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Januarius (a.k.a. St Gennaro)
Januarius or St. Gennaro is the patron saint of Naples, Italy. His dried blood is said to miraculously liquefy twice a year: on his feast day of September 19 and on the first Saturday in May. On those occasions, a vial allegedly containing the saint's dried blood is removed from the cathedral in Naples and taken on procession through the city streets. The ritual used to be performed on December 16, "but the liquefaction occurred relatively rarely on those occasions--apparently due to the colder temperature--and those observances have been discontinued" (Nickell 1993: 81).
This so-called miracle has been occurring for some 600 years without fail, according to the faithful. Believers and uncritical reporters repeatedly confirm that the powdery substance kept in the vial is blood and that scientists cannot explain why it liquefies. However, Italian scientists who examined the vial of blood in 1902 and in recent years were not allowed to take a sample of the stuff to the lab. They were allowed to shine a light through the vial and on the basis of a spectroscopic analysis concluded the substance is blood (Nickell 1993: 78). It is not true, however, to say that scientists can't explain why the stuff in the vial liquefies regularly. A professor of organic chemistry at the University of Pavia, Luigi Garlaschelli, and two colleagues from Milan offered thixotropy as an explanation. They made their own "blood" that liquefied and congealed, using chalk, hydrated iron chloride and salt water. Joe Nickell did the same with oil, wax and dragon's blood [a resinous dark-red plant product].
The Neapolitans are a superstitious people. There are about 20 allegedly miraculous vials of various saints' blood and nearly all of them are in the Naples region, "indicative of some regional secret" (Nickell 1993: 79). Neapolitans believe that if the blood fails to liquefy, disaster will soon follow. They claim that on at least five occasions after the blood failed to liquefy there were terrible events such as a plague in 1527 and an earthquake in southern Italy that killed 3,000 people in 1980. The proponents of this alleged miracle do not mention how many times disaster didn't happen after the blood failed to liquefy, nor do they note how many times disasters did happen after the blood did liquefy. Even though the vial is only taken on parade twice a year, apparently the powder liquefies more than a dozen times a year. Selective thinking seems to be going on here.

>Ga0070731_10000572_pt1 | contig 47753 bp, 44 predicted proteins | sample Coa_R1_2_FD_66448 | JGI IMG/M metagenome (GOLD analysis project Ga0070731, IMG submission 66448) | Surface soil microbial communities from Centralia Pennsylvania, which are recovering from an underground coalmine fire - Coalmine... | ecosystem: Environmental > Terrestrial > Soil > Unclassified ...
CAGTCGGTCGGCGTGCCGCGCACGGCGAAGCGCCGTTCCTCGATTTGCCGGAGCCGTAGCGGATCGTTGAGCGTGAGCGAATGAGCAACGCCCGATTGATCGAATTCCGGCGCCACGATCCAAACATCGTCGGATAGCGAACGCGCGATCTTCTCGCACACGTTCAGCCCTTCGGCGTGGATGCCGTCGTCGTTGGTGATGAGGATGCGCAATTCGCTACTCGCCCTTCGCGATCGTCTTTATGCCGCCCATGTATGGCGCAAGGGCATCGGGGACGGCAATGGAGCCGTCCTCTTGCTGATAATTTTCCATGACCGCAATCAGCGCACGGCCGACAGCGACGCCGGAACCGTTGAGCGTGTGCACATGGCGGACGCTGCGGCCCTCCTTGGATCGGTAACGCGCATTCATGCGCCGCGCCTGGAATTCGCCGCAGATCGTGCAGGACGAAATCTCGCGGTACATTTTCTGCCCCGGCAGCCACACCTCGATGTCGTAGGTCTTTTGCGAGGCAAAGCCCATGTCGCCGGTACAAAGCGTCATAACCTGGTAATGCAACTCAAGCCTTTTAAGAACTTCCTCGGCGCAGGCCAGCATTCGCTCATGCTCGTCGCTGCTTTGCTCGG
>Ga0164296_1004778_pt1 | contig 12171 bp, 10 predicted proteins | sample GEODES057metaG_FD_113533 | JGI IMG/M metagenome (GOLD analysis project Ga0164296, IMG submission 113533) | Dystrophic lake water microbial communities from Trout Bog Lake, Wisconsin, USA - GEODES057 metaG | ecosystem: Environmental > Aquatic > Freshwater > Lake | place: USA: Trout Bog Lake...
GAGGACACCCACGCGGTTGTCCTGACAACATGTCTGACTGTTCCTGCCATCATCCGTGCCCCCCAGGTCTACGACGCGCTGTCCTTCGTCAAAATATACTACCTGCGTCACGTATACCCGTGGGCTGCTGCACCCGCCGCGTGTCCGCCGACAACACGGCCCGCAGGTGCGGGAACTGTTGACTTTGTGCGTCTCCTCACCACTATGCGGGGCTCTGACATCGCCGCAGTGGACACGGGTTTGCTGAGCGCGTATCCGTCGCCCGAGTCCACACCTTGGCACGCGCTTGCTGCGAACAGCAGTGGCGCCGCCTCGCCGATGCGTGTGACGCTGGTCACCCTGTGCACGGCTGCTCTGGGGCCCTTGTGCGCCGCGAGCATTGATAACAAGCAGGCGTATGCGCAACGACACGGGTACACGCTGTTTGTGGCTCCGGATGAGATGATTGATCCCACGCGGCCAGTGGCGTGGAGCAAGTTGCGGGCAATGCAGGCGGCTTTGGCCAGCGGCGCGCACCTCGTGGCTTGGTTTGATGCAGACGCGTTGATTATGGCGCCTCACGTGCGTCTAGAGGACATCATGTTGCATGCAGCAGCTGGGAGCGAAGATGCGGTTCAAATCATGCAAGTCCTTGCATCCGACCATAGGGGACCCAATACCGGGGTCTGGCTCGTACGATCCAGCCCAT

According to traditional Catholic hagiography, Januarius was a bishop beheaded during the reign of the emperor Diocletian (284-305). Yet, there is no historical record of his alleged blood relic before 1389, more than a thousand years after his martyrdom. Some doubt that Januarius even existed (Nickell: 1993 79).
Most skeptics are convinced that whatever is in the vial is reacting to some natural phenomenon, such as temperature change or motion. Even some religious thinkers consider such 'miracles' frivolous and unworthy of a god.
The Blood of St. Januarius by L. Garlaschelli, F. Ramaccini, S. Della Sala
Examining Miracle Claims by Joe NickellThe Life of St. Januarius
Science and the “Miraculous Blood” by Joe Nickell "... thousands of the faithful triumphantly kissed the flask despite fears of swine flu (H1N1 virus) contagion ... Naples’ Cardinal Crescenzio Sepe stated that he believed in the “power of prayer and of the protection” of San Gennaro."